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About Oriental Medicine Qi and Blood

About Oriental Medicine

Qi and Blood

What is qi?

What is qi?

Qi (which is “ki” in Japanese) is incorporated into many common Japanese words: Genki (vitality), kibun (mood), kiai (spirit), kimochi (feelings), kedakai (being noble), byouki (sickness), yuki (bravery), konki (endurance), yaruki (driving force), kiraku (comfort), etc. It may be difficult to believe in the existence of qi because it is intangible, but qi definitely exists. Qi is the energy source for the body’s vital functions. It circulates around the entire body to provide essential energy to organs and tissues and helps the blood and other body fluids circulate around the body.

When qi is circulating well throughout the body, the body is in harmony. However, overeating, lack of exercise, or an excess or deficiency in any of the seven emotions causes qi to stagnate. For example, stiffness in the neck and shoulders can be described simply as qi stagnation in the neck and shoulders. Here, I will introduce you to the relationships between the movement of qi and emotions, common Japanese phrases that express emotions by referring to the movement of qi, and the effects of its movement on the body.

Anger makes qi ascend:

Anger makes qi ascend:

Ki ga gyakujo suru (lit. translation: Qi goes up, meaning: You feel angry)---Liver disease, hypertension, etc.

Fear makes qi descend:

Fear makes qi descend:

Koshi ga nukeru (lit. translation: Hips drop, meaning: You become scared)---Renal or urinary bladder disease, etc.

Joy makes qi slow down:

Joy makes qi slow down:

Ki ga yurumu (lit. translation: Qi moves slowly, meaning: You become careless)---Unstable heart and mind.

Fright disturbs qi:

Fright disturbs qi:

Ki ga doten suru (lit. translation: Qi turns over, meaning: You feel upset)---Disturbance in spirit qi (emotionally unstable).

Sorrow makes qi vanish:

Sorrow makes qi vanish:

Kiryoku ga nakunaru (lit. translation: Qi power disappears, meaning: You lose motivation)---Lung damage.

Thought makes qi coagulate (stop flowing):

Thought makes qi coagulate (stop flowing):

Ki ga fusagu (lit. translation: Qi is blocked, meaning: You feel depressed)---Spleen (stomach) damage.

Anxiety diminishes qi:

Anxiety diminishes qi:

Ki wo momu (lit. translation: To crumple qi, meaning: You feel worried)---Lung damage.


It is normal for humans to have emotions, but if a particular emotion persists (for example, if a person is continually angry), it will cause disease.

What is blood?

What is blood?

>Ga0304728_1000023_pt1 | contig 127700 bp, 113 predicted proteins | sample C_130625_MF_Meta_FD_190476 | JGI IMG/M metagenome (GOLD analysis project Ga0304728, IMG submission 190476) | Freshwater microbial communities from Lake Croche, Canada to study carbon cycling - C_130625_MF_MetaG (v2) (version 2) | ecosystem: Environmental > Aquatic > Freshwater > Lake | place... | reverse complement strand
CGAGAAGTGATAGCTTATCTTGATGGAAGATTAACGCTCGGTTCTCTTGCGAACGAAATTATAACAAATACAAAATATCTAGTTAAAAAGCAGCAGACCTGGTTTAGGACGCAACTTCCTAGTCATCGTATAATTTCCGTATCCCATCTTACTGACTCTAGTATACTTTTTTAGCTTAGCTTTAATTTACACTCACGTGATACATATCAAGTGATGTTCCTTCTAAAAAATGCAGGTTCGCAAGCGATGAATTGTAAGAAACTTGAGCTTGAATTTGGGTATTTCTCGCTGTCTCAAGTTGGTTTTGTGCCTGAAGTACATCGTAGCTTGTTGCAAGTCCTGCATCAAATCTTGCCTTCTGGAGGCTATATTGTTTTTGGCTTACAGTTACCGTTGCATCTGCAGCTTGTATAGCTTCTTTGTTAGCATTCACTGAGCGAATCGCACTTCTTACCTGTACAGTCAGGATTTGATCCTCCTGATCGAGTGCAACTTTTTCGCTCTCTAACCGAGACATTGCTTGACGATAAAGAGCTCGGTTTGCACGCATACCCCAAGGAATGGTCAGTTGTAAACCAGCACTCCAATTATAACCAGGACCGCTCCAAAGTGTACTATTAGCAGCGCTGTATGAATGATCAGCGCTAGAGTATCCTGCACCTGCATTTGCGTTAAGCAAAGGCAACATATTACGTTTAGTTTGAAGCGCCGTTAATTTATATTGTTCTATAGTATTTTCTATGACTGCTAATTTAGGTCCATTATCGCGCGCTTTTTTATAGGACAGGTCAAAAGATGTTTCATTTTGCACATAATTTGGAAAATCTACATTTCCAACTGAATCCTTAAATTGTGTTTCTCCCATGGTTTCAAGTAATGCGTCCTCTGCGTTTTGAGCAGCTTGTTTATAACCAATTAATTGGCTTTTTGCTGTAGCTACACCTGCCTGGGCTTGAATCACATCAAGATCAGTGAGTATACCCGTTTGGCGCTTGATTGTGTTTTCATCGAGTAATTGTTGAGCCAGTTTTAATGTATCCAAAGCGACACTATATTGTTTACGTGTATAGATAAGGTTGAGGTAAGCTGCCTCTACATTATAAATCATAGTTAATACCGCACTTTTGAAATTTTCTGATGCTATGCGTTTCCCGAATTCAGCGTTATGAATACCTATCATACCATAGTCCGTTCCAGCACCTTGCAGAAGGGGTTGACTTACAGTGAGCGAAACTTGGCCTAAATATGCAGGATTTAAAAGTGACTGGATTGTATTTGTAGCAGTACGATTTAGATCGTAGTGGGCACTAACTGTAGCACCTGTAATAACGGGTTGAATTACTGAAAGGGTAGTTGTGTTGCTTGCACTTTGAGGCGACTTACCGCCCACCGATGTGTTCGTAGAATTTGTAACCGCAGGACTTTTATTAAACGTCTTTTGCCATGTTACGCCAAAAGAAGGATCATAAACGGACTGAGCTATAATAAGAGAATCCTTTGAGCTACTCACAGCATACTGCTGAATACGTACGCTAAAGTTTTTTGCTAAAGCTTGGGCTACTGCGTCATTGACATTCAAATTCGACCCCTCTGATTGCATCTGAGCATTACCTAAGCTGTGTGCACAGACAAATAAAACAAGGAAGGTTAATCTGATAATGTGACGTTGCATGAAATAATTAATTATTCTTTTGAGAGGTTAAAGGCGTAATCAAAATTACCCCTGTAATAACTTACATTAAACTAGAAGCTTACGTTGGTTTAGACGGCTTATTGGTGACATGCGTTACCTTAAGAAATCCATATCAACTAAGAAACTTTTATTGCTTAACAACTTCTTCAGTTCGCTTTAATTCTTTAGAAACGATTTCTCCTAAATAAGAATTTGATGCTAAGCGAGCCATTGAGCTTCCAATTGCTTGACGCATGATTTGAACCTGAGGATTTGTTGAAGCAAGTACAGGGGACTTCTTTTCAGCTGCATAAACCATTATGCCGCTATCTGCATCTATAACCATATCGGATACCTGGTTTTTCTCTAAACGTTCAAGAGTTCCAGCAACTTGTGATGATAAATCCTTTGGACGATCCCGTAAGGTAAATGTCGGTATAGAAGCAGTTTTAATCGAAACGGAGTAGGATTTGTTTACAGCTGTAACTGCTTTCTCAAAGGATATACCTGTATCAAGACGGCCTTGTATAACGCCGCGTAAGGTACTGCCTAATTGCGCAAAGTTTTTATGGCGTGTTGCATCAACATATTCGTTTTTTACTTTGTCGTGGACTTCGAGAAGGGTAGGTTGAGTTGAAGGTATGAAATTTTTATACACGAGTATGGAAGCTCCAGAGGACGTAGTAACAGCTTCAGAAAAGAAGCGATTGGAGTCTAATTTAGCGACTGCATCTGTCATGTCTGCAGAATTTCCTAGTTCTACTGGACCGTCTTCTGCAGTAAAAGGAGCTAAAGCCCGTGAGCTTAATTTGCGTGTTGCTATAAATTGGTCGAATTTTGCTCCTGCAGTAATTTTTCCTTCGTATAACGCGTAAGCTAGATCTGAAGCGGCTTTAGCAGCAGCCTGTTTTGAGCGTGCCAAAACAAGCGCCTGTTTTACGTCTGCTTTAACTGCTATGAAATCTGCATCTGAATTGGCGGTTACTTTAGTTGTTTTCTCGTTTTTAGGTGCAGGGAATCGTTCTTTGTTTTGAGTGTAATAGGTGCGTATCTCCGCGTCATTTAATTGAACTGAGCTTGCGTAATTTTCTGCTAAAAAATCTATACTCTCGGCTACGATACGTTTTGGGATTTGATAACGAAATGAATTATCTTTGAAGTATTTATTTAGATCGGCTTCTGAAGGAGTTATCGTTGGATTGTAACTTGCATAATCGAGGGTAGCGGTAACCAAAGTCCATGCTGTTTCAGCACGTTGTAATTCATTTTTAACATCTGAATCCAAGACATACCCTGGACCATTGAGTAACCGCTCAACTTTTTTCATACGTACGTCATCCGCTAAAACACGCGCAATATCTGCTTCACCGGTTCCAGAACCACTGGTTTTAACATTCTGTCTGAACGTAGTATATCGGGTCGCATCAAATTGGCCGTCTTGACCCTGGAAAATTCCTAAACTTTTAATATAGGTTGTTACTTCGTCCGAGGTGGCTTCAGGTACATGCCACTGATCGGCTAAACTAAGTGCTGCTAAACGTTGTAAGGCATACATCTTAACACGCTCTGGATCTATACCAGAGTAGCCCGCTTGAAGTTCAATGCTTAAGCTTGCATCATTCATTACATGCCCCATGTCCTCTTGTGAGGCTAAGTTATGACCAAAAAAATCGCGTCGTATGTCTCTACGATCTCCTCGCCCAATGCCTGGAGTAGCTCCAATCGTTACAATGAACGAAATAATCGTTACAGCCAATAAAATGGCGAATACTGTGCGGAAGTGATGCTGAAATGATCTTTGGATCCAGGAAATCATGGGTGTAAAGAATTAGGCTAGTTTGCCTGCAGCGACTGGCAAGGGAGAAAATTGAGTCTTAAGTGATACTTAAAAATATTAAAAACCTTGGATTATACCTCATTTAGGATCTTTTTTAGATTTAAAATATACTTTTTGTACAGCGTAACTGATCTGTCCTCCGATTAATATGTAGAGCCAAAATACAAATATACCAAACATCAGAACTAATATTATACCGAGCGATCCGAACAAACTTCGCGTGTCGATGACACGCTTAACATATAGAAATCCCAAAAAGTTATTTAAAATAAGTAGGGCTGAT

As you know, according to Western medicine, blood is made in the bone marrow. Chapter Jue qi in Ling Shu (Spiritual Pivot, a classic textbook in Oriental medicine) states: “The middle energizer takes in qi, extracts its essence, and turns it into a red substance called blood.” In simple terms, the spleen makes blood from food in the stomach. So blood is made in the spleen and stomach. In fact, in practical terms it can be said that a person who does not eat much because they have a weak spleen and stomach will become anemic easily.

Blood circulates throughout the body and nourishes all components of the body, such as the visceral organs, skin, hair, bones and muscles, to assist their proper and vigorous functioning. The following is a list of visceral organs closely related to blood, and their functions.

 

Spleen: Spleen: Makes blood and keeps it flowing through the vessels (Blood factory).

Heart: Heart: Circulates blood (Blood-circulating pump).

Liver: Liver: Stores blood (Blood bank [blood is stored and released as required]).


To tell you the truth, qi and blood are in an inseparable relationship. Chapter Tiao jing lun in Su Wen (Basic Questions) states: “Qi is blood’s controller, and blood is qi’s mother.” Qi and blood flow together. If qi stagnates, blood will also stagnate, which leads to various diseases. When a person’s toes are cold, it is often said that it is due to “poor circulation.” Blood has a warming effect, so if insufficient blood is reaching your toes, your toes will become cold.

   

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  • The Causes of Disease
  • Qi and Blood
  • Know Your Body
  • Important Terms in Oriental Medicine
  • Protect Your Body by Yourself
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